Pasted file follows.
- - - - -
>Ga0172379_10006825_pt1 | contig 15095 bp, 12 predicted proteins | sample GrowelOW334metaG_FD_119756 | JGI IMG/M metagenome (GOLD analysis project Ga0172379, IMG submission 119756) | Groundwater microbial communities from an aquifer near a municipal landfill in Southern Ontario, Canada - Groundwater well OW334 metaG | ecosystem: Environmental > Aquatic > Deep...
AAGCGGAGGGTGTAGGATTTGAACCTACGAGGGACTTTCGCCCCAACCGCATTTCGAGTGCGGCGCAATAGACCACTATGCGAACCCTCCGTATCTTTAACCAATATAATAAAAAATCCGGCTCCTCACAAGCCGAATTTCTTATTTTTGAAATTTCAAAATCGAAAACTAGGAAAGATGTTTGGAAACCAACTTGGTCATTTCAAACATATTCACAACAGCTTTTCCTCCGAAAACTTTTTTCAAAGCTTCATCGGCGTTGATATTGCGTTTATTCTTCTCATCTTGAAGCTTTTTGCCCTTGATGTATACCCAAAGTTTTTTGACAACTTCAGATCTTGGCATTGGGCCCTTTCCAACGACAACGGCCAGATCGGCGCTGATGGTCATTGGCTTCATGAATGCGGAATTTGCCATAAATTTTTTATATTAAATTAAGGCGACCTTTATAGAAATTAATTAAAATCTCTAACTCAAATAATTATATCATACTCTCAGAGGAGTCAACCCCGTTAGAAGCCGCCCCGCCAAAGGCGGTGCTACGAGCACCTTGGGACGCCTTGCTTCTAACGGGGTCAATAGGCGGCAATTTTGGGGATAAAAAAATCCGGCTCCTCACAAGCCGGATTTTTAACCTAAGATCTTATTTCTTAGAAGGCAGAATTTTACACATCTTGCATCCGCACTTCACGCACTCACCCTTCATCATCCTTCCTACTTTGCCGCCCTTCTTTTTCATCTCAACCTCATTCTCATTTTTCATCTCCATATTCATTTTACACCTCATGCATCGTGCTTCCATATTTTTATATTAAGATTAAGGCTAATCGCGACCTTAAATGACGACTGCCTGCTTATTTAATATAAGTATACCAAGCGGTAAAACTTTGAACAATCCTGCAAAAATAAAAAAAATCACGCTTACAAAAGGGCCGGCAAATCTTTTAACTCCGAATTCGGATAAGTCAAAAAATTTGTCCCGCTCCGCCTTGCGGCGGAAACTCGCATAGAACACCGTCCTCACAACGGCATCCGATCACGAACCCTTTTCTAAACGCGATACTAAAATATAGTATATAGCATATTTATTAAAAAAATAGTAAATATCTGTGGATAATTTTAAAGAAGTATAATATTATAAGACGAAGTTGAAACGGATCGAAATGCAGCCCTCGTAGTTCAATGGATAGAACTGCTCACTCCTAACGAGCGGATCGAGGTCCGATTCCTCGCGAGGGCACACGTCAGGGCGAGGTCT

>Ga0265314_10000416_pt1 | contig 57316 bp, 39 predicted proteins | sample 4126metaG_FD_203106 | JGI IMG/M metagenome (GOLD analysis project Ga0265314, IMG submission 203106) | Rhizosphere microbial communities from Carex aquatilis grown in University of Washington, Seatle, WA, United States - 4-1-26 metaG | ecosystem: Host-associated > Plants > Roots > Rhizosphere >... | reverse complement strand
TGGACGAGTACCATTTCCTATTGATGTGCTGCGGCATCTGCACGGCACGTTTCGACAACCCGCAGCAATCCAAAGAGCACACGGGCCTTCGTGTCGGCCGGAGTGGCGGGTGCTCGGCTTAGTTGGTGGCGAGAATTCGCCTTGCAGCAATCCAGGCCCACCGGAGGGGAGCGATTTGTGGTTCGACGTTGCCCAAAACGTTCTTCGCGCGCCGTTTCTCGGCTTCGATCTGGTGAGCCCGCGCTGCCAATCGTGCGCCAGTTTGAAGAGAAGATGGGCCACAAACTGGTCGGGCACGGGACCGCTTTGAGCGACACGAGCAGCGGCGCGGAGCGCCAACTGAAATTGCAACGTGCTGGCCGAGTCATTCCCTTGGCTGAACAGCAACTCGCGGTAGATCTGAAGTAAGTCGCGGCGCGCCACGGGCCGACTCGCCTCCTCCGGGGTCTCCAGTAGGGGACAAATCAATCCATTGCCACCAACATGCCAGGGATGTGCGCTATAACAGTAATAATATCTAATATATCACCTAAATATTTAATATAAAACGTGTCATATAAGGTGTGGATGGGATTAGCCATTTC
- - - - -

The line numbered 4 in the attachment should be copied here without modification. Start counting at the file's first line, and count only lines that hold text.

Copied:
TGGACGAGTACCATTTCCTATTGATGTGCTGCGGCATCTGCACGGCACGTTTCGACAACCCGCAGCAATCCAAAGAGCACACGGGCCTTCGTGTCGGCCGGAGTGGCGGGTGCTCGGCTTAGTTGGTGGCGAGAATTCGCCTTGCAGCAATCCAGGCCCACCGGAGGGGAGCGATTTGTGGTTCGACGTTGCCCAAAACGTTCTTCGCGCGCCGTTTCTCGGCTTCGATCTGGTGAGCCCGCGCTGCCAATCGTGCGCCAGTTTGAAGAGAAGATGGGCCACAAACTGGTCGGGCACGGGACCGCTTTGAGCGACACGAGCAGCGGCGCGGAGCGCCAACTGAAATTGCAACGTGCTGGCCGAGTCATTCCCTTGGCTGAACAGCAACTCGCGGTAGATCTGAAGTAAGTCGCGGCGCGCCACGGGCCGACTCGCCTCCTCCGGGGTCTCCAGTAGGGGACAAATCAATCCATTGCCACCAACATGCCAGGGATGTGCGCTATAACAGTAATAATATCTAATATATCACCTAAATATTTAATATAAAACGTGTCATATAAGGTGTGGATGGGATTAGCCATTTC